Creative Consulting & Development Works

We are a research, evaluation and communications consultancy, servicing nonprofits, governments and donors with innovative solutions within the development context.

Planning for Communications in the Proposal Phase and at a Grant Opening

31 July 2014


Communications is a big umbrella, and many NGOs struggle to clarify what all it entails. But this is no reason to abandon ship and downplay the importance of communications.

You might tick the below boxes and think you’ve covered “comms and marketing”, but this over-simplification could be the very reason your NGO struggles with fundraising, sustainable programming and donor retention.

          There’s so much more to it!

What does NGO Communications Include?

Communications includes any materials

  • associated with programme-related campaigns used to deliver messages to target communities (Behaviour Change Communication and information on services),
  • for capacity building and training materials, and
  • for communicating success and programme impact to donors and other stakeholders.

Demonstrating impact to supporters is key to successful fundraising and sustainable programming in an NGO. Ways in which you can demonstrate impact to supporters include photography, video, online campaigns, case studies and events.

The Proposal Phase

Your relationship with a donor, and your ability to demonstrate that you understand their priorities and will successfully communicate your collaborative successes, begins with the development of your proposal.

Remember that just because a donor supported your programme in the past doesn’t mean they will support it again. To earn donor loyalty, an NGO must demonstrate effectiveness and communicate success.

  1. Understand. Establish that you understand the community needs and the issues the donor cares about. What project do you want to get off the ground, why is it important and how will you effect positive change?
  2. Engage. Show that you have practical, sustainable solutions. Does the project have buy-in from community, and how will you engage stakeholders within and outside of the community throughout the life of the project?
  3. Communicate. Propose cost-effective ways for communicating the project’s impact and results of the funding. Are you addressing this particular donor’s needs, complying with their branding guidelines and sharing the success in innovative ways?

Communicating effectiveness with your donors requires that you demonstrate need and illustrate tangible impact. There is a direct correlation between a) showing the need for support, b) ensuring donors believe they can make a difference, and c) your NGO’s ability to fundraise and influence public opinion.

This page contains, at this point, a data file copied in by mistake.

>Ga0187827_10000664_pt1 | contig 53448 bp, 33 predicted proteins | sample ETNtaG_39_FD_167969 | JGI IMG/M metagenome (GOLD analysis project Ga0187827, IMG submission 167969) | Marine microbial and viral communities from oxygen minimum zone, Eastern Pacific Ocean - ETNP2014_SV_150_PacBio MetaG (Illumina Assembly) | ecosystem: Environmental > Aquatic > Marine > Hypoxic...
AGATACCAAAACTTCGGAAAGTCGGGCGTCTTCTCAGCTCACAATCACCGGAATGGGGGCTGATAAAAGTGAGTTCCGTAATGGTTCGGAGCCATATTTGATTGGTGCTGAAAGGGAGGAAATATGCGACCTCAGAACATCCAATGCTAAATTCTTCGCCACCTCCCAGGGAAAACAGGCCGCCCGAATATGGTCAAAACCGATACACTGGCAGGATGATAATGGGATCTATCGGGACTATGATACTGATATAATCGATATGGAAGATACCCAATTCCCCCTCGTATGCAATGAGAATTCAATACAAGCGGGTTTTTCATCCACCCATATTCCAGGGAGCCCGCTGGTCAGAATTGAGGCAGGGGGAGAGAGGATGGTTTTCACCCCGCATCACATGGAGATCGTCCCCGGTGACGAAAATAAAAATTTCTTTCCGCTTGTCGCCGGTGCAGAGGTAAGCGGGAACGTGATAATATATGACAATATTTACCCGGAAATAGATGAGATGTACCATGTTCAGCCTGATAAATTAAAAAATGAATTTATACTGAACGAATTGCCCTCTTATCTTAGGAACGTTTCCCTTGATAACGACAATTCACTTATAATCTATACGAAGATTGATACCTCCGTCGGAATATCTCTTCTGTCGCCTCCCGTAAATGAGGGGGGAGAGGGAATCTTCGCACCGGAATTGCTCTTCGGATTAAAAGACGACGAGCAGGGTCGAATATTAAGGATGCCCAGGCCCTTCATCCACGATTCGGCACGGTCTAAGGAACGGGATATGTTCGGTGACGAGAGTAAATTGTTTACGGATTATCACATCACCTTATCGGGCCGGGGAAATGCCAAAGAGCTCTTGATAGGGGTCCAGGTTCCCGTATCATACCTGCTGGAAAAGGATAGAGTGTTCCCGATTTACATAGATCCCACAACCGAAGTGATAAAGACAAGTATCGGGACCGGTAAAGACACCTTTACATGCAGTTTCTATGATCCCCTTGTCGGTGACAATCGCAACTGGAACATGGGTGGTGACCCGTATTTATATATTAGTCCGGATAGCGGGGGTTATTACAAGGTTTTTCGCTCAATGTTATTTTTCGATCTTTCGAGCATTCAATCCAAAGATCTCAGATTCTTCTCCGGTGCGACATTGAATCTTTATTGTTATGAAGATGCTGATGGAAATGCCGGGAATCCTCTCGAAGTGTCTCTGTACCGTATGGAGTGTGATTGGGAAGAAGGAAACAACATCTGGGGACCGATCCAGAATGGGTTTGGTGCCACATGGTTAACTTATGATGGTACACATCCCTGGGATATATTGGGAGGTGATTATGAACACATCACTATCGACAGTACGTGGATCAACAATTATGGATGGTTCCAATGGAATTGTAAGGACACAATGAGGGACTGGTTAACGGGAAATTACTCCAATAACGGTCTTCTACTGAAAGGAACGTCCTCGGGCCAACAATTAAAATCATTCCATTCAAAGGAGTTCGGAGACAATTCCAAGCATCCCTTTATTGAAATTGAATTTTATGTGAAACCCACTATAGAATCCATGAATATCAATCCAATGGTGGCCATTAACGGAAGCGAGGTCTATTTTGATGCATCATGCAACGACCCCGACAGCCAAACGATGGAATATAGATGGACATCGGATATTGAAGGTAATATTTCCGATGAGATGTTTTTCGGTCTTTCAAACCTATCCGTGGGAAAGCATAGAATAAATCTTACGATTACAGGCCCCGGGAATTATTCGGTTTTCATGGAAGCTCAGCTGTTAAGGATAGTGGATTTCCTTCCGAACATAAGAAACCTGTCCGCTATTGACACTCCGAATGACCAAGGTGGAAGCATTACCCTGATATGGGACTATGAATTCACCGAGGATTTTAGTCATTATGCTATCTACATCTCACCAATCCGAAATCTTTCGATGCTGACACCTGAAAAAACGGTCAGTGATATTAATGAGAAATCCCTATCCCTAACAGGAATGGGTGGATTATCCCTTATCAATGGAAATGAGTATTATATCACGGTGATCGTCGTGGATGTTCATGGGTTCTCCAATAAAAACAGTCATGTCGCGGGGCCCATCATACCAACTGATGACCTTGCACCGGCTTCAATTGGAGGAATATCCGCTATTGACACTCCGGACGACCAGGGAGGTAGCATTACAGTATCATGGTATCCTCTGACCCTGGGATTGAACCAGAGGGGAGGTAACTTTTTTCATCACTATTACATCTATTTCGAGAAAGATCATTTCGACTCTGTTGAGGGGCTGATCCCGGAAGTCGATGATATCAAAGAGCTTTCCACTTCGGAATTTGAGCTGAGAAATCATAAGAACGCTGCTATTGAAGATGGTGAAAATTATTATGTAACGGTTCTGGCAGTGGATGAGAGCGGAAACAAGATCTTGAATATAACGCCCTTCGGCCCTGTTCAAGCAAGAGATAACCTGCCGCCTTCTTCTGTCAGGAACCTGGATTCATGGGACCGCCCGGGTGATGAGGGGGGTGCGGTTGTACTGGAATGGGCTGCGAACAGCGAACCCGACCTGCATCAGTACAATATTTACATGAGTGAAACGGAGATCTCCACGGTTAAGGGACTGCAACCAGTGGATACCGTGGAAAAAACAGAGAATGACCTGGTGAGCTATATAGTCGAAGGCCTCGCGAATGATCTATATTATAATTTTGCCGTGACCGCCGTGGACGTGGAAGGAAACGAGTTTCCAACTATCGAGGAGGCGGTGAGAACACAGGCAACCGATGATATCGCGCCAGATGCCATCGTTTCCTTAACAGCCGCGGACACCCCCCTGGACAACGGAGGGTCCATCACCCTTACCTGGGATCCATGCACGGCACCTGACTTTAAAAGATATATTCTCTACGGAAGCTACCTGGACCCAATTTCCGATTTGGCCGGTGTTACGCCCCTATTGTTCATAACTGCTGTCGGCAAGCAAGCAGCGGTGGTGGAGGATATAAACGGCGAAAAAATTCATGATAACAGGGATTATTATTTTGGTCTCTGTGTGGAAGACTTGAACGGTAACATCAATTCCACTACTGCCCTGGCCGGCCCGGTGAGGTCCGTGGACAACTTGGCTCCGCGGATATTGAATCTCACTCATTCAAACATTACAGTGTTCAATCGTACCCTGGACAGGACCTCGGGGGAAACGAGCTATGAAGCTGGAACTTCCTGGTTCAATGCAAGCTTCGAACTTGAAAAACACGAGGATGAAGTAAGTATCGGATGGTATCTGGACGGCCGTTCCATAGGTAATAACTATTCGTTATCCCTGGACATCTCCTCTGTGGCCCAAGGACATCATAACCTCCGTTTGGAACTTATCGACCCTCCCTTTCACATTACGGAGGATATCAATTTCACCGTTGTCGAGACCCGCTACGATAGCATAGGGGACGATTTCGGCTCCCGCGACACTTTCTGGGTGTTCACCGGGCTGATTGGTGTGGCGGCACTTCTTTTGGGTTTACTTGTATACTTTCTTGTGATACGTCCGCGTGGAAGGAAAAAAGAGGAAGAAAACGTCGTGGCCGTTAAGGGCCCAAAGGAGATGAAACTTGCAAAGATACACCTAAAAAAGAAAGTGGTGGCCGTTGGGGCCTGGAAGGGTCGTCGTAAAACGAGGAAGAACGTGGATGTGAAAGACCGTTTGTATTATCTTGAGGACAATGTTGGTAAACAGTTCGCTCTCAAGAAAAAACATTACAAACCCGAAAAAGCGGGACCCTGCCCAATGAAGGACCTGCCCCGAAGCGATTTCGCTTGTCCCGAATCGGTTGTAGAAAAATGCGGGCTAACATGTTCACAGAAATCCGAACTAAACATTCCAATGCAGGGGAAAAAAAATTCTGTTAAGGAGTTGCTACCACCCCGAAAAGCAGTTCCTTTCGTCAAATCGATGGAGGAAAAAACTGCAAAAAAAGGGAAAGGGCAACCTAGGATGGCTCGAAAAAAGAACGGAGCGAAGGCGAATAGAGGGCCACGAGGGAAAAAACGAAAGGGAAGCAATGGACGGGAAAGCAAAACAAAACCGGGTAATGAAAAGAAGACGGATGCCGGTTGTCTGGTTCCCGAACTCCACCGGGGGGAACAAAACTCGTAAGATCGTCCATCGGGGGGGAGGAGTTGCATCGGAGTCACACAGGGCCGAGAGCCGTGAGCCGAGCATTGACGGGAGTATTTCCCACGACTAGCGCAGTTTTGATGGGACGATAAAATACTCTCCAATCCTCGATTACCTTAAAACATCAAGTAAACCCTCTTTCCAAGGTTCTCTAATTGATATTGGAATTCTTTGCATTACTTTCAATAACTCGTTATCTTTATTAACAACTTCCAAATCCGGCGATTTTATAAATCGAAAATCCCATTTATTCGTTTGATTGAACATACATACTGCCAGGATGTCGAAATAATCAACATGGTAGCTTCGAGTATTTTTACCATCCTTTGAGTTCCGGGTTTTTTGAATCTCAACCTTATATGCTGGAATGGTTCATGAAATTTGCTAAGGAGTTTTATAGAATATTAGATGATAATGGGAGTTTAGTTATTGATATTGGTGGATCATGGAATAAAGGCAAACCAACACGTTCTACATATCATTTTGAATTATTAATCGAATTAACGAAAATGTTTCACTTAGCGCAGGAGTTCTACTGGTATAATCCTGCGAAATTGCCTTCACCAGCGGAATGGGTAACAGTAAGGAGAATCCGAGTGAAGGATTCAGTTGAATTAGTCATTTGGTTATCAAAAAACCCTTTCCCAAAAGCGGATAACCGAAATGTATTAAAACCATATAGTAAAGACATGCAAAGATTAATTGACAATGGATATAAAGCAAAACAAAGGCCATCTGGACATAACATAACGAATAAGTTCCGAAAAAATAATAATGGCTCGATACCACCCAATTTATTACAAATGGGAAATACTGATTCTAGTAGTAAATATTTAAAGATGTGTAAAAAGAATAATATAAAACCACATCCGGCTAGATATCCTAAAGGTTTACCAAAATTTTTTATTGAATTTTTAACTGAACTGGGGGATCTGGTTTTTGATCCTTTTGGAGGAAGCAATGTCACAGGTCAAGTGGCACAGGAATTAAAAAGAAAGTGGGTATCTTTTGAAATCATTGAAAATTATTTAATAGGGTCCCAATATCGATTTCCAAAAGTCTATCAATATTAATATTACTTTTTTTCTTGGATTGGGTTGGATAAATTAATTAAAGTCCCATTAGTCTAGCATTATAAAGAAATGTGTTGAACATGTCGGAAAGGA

Whether the donor is an international or national government agency, foundation, corporation or individual, donors are “investors” who must also show results to their funding sources. Donors expect to see the difference their funds are making, and these results can be communicated effectively and powerfully through the use of case studies, photo essays, video and social media. Digital technology allows you to share your work directly, delivering strong, personalised content.

Facilitation2When Budgeting and Opening a Grant

So your NGO has been awarded funding from a donor and you are ready to draft a detailed budget. Now is not the time to forget about communications!

Plan ahead. Find out what photographers and other consultants charge before you draft the budget. Consider that daily rates for photographers, videographers and other technical experts are going to be higher than you might imagine. Their fees include use of professional equipment, insurance overheads, time and expertise.

If your proposal includes a significant communications component, include a strategy and expected impact of the activities. Demonstrate value for money by looking for best available prices and using in-house resources when possible.

Some donors don’t accept lump sum allowances in communications lines, so remember:

  • Communications costs include payments to external suppliers for services related to photography, video, design, content, production and placement of online, printed, audio and video materials.
  • The cost of development and production of Audio-Visual, design and print projects should be supported with documentation and multiple quotes.

Key elements of communications budgets include:

  1. Unit cost – amount per item/consultant, demonstrating the best available price
  2. Quantity – number of photographer/consultant days, printed materials or spots/messages
  3. Timing – when the communication activity is required and therefore when the associated cash flow is required

The Project Life

Throughout the life of the project, it is important to make use of the communications budget you have planned. For many NGOs, even after activities have been budgeted and approved, communications is the first to go when money gets tight.

Remember that communications – photography, video, print and online materials – are invaluable to help you tell the story of your project with stakeholders, partners and donors.


Written by our Communications Manager Jenn Warren, this article was first published on the Nonprofit Network. See it in it’s original form here. The Nonprofit Network is a resource centre for nonprofit organisations, particularly those based in South Africa, in using social media, websites and e-newsletters.

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